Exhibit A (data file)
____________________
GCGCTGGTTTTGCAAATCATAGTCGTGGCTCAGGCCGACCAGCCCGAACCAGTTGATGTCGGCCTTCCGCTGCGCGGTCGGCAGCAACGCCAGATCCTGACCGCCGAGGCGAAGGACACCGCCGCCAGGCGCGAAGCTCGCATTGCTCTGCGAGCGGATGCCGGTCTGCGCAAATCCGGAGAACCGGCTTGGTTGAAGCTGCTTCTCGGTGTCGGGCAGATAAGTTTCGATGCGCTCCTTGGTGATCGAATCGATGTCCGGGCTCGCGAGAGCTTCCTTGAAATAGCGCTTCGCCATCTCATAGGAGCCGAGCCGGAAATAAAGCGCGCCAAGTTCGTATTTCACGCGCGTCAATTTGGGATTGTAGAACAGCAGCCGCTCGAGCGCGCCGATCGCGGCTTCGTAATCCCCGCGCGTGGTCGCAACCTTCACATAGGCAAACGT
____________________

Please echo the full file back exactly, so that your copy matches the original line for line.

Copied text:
GCGCTGGTTTTGCAAATCATAGTCGTGGCTCAGGCCGACCAGCCCGAACCAGTTGATGTCGGCCTTCCGCTGCGCGGTCGGCAGCAACGCCAGATCCTGACCGCCGAGGCGAAGGACACCGCCGCCAGGCGCGAAGCTCGCATTGCTCTGCGAGCGGATGCCGGTCTGCGCAAATCCGGAGAACCGGCTTGGTTGAAGCTGCTTCTCGGTGTCGGGCAGATAAGTTTCGATGCGCTCCTTGGTGATCGAATCGATGTCCGGGCTCGCGAGAGCTTCCTTGAAATAGCGCTTCGCCATCTCATAGGAGCCGAGCCGGAAATAAAGCGCGCCAAGTTCGTATTTCACGCGCGTCAATTTGGGATTGTAGAACAGCAGCCGCTCGAGCGCGCCGATCGCGGCTTCGTAATCCCCGCGCGTGGTCGCAACCTTCACATAGGCAAACGT